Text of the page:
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post #11 of 20
The problem with e. coli, in beef, comes from shoddy butchering practices at slaughterhouses. If the people in charge of gutting the cows, accidentally cut too deep they can puncture the digestive track of the cattle, exposing all the flesh to possible e. coli contamination.
http://www.onceachef.com/ is my personal blog where I share many recipes, my passion for cooking, and all things food.
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http://www.onceachef.com/ is my personal blog where I share many recipes, my passion for cooking, and all things food.
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post #12 of 20

Pork, you want that well, or extra well.

I still cook my ground beef medium at home but at work it is the 160F rule. I don't serve burgers so thats easy.
Heres one- I had a duck breast served to me medium rare and loved it. I served a slightly undercooked piece of chicken breast and about had a riot on my hands, the same kinda goes for pork around here, if its pink- its raw..old ways die hard. " Its not dry, thats' what the gravys for..."
What a relief! To find out after all these years that I'm not crazy. I'm just culinarily divergent...
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What a relief! To find out after all these years that I'm not crazy. I'm just culinarily divergent...
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post #13 of 20
I still cook chicken until it is no longer pink. Chicken, in this country, is so full of Salamella that I just don't trust it!!! As for duck, it is pretty safe so I cook breasts to MR to Med. or at least I used to. Up here people only want their duck roasted, with nice crispy skin, so it gets fully cooked for the masses in Wisconsin.
http://www.onceachef.com/ is my personal blog where I share many recipes, my passion for cooking, and all things food.
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http://www.onceachef.com/ is my personal blog where I share many recipes, my passion for cooking, and all things food.
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post #14 of 20
An extreme at the low end of the temperature scale: When I tested a few recipes from a cookbook I was reviewing, one was Roast Chicken. The author stated that one should take the chicken out of the oven when it reaches 140ºF where the breast and leg meet; carryover would raise it 5º during resting. So I did. GAH!!!!!!! The breast was still fairly pink, but edible. The dark meat, however, was raw to my taste (and I eat almost every other meat rare, or at most MR). I only use really good chickens, so I'm not that concerned with salmonella. But undercooked chicken just doesn't have any flavor, and feels slimy.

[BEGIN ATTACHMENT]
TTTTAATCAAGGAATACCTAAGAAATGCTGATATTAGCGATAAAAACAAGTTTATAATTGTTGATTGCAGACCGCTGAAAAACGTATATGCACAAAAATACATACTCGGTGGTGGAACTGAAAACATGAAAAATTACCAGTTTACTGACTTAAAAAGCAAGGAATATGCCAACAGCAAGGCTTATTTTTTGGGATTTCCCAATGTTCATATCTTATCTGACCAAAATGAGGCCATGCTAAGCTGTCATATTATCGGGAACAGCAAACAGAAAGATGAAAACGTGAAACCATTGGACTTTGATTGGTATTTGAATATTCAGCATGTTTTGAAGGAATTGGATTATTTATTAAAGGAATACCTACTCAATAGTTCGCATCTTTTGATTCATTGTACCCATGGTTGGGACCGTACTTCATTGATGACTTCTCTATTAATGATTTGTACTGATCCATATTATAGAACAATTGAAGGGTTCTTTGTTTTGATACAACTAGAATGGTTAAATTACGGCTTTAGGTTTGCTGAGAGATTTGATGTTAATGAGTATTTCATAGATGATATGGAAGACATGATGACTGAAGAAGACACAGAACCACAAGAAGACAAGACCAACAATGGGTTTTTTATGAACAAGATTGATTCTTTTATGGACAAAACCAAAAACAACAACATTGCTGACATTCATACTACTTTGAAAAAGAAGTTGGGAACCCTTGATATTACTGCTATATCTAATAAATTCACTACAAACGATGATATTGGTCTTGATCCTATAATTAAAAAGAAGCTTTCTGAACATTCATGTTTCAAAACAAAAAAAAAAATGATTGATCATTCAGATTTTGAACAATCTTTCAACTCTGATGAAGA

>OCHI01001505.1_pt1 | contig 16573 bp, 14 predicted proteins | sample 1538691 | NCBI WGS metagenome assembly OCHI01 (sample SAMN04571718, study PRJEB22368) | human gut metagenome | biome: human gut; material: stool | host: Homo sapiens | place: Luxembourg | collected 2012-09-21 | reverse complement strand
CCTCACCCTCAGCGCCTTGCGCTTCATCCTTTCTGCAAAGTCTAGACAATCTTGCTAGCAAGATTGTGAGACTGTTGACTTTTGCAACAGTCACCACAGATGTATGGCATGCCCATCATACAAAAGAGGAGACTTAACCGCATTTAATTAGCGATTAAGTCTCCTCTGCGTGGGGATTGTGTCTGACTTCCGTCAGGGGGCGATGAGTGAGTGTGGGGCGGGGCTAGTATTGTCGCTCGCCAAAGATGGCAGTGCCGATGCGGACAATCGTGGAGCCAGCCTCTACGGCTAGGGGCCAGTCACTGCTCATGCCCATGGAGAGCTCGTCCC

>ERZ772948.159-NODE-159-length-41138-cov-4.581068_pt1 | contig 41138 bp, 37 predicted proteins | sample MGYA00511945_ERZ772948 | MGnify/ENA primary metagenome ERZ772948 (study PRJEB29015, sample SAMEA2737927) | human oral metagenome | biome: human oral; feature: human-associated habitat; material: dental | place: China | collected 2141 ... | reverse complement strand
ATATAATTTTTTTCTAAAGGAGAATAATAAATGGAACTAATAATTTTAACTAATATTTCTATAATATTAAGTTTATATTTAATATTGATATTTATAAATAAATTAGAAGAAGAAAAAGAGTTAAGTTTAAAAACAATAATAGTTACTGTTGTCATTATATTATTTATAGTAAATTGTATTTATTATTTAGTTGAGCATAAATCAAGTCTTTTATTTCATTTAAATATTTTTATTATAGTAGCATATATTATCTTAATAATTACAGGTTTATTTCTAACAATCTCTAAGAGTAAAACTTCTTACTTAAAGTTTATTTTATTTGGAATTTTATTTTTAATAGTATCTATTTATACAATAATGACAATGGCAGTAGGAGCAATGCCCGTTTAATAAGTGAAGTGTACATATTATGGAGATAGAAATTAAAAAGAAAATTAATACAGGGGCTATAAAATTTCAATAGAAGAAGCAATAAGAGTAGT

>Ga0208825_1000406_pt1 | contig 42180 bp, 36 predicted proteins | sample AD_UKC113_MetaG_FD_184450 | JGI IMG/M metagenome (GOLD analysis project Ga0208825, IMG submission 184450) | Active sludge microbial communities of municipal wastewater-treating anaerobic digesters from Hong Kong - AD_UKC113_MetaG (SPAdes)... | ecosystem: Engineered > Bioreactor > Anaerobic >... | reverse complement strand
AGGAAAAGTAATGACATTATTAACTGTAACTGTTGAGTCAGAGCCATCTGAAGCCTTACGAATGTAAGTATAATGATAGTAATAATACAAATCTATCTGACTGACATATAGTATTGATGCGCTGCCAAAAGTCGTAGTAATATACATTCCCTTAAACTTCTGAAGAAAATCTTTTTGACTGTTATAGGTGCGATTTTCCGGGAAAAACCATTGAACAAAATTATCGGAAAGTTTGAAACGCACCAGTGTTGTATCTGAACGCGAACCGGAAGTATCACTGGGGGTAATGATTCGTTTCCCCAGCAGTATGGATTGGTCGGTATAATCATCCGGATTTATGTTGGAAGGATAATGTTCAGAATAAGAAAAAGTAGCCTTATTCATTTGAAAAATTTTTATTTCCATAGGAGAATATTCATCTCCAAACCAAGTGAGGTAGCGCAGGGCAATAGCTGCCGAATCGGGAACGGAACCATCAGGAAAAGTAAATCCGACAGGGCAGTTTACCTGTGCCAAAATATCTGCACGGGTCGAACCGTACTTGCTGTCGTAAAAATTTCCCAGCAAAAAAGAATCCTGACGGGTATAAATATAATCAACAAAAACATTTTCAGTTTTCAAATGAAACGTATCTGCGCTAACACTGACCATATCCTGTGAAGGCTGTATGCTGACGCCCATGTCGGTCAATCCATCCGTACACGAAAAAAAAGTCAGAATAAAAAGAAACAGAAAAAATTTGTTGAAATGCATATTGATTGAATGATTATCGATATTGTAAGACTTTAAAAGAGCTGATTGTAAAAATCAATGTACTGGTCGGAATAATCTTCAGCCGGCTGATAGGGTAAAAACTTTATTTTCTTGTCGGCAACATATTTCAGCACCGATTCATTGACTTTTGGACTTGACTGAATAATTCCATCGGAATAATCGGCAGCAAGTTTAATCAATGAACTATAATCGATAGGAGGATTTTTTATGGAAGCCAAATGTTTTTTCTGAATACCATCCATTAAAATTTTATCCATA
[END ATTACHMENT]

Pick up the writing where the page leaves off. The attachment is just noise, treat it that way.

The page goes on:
We're really talking aoubt two different things here: 1) what's safe, and 2) what people will eat. With advances in how animals are raised, safe can be a lot lower temperature than it used to be; however, the cookbooks have not kept up with science (not even Alton Brown :eek: ). On the other hand, people don't necessarily know the science, so they go by "this is how we've always had it," and continue to torture themselves with unchewable, flavorless meat.
"Notorious stickler" -- The New York Times, January 4, 2004
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"Notorious stickler" -- The New York Times, January 4, 2004
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post #15 of 20
I don't think it is the cookbooks that are behind the times, I think it is the government. The government (ie health department) has temp. standards that I think are too high. I think cookbook, authors and publishers follow or exceed these guidelines to "cover their butts". I have heard many chefs, at demos, do the same thing saying that they like their meat at 135 but the government recommends it cooked to 160. That way they can't get sued!!
http://www.onceachef.com/ is my personal blog where I share many recipes, my passion for cooking, and all things food.
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http://www.onceachef.com/ is my personal blog where I share many recipes, my passion for cooking, and all things food.
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post #16 of 20
Gol Dern Lawyers!:mad:
post #17 of 20
I have written about the theory and practice of meat cooking temperatures extensively in an article I published last November. One very helpful reference was Chapter 3 of the 2001 Food Code published by the US Public Health Service division of the FDA. One of the interesting aspects of this publication is a chart that shows that a 10-minute rest at 140°F is as effective as 15 seconds at 155°F. (I have rendered the chart as a graph in my article.)

I usually pull my tenderloins from a 425°F oven when the internal temperature reaches 125°F. The surface temperature at this point is in excess of 155°F. It takes about 7 minutes of resting for the internal temperature to reach 140°F. When served, the meat is still slightly pink and very tender.
post #18 of 20
I'm a foodie and a doctor and I love pink pork - and occasionally a morsel of raw smoked bacon from Alabama.

Best and I'm a foodie.   I know very little but the little that I know I want to know very well.

 

-T

Brot und Wein
(1 photos)
 
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Best and I'm a foodie.   I know very little but the little that I know I want to know very well.

 

-T

Brot und Wein
(1 photos)
 
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post #19 of 20
Pork is actually best when it's a little pink (light pink) in the middle, with regards to the person who said they ate chicken when it was slightly pink I hope it was fresh chicken and by that I mean killed on the day plucked and then cooked straight away and not injected with any adertives, basically not bought from a supermarket, if it was then as we all know it should never of been served slightly pink, I you go to Asia some places will serve chicken slightly pink but again is very rare (pardon the pun) and it is very tasty
post #20 of 20
Quote:
I you go to Asia some places will serve chicken slightly pink but again is very rare (pardon the pun) and it is very tasty

I just think that any restaurant that is willing to serve poultry slightly pink is doing a major faux pas. In this day and age with the knowledge and technology available, we owe it to our clients to make sure the food they eat is safe.

 

Petals.

Petals
Réalisé avec un soupçon d'amour.

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Petals
Réalisé avec un soupçon d'amour.

Served Up
(157 photos)